Pitch me: Mouse Guard
The first thing you need to know about Mouse Guard is that it’s perfect. Or at least in my mind it’s perfect. It won an Eisner though, so it’s not just me who thinks it’s great. When people tell me they aren’t reading Mouse Guard because “really, mice?”, or because “I dunno,” I’m honestly shocked because it’s really, really good.
Mouse Guard is an animal fantasy in the grand tradition of Wind In The Willows and Redwall. In the Mouse Guard world, mice live in quasi-medieval towns, usually built around a tree or some other useful, natural fortification. Travelers are protected by the Guard, an ancient order of warrior mice.
The art is the series’ biggest selling point, and for the most part, I’ll let it speak for itself. So look up now, at those four pages from Fall:1152. Our protagonists are on a mission, and while traveling, they encounter a huge snake, bent on having them for dinner. The pencils are of course incredibly charming—I can easily imagine endless volumes of Petersen kids books—but there’s also a sense of menace here. No punches are pulled. Mouse Guard is an all ages book that doesn’t talk down to kids, or make smug asides to the adults in the audience.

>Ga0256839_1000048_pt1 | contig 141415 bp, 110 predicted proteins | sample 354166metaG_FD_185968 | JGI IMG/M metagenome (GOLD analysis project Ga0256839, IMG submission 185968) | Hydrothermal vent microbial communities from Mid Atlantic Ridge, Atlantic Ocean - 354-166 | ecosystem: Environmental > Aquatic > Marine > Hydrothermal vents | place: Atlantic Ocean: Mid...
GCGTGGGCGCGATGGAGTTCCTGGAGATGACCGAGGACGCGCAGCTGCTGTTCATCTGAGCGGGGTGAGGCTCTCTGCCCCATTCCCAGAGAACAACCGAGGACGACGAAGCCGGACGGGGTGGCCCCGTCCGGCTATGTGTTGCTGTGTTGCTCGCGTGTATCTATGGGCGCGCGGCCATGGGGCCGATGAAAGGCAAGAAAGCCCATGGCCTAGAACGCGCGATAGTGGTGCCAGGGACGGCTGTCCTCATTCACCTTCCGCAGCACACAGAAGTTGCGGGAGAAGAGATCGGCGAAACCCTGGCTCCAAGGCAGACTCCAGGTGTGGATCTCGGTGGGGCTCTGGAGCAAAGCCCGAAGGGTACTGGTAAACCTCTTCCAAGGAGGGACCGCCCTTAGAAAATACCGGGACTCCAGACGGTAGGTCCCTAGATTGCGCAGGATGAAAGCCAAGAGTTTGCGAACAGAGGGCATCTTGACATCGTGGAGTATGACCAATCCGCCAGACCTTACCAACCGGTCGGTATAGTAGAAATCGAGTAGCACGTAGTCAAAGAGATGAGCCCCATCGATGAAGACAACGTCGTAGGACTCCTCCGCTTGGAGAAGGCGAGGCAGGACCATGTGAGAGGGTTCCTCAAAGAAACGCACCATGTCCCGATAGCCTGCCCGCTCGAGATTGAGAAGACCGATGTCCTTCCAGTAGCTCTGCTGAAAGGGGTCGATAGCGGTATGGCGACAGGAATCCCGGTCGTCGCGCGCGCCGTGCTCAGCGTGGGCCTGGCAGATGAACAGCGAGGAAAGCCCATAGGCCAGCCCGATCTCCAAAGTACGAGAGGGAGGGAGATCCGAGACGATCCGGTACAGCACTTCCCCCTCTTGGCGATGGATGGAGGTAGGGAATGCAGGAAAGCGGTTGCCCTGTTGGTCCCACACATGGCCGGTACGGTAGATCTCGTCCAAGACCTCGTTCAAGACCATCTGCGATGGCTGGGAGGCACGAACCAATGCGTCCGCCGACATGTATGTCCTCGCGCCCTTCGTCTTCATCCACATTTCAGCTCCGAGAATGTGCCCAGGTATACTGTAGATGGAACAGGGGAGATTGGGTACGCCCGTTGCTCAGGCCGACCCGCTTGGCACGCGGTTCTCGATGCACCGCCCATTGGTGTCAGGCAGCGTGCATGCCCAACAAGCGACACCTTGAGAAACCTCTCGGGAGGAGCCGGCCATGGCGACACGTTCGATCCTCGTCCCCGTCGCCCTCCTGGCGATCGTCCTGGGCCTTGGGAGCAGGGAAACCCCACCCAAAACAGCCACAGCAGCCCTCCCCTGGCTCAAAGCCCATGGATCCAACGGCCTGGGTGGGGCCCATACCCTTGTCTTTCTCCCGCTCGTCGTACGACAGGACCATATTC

The story is a typical fantasy quest, but the characters and the mystery at its heart are so deftly handled that it never feels typical. And too the gimmick—sentient mice! with swords!—is played for all its worth, but it’s never hackneyed. Over the course of the series, Petersen thoughtfully explores the world of Mouse Guard with an eye to world building and myth making, and always, adventure. It’s as engaging as Hogwarts or Westeros, or any of the great fantasy worlds, and its tiny protagonists are as loveable and as admirable.
The collected Mouse Guard includes, Fall: 1152, Winter: 1152, Spring: 1153, Black Axe and Legends of the Guard, all of which are available in bookstores, comic book stores and online.
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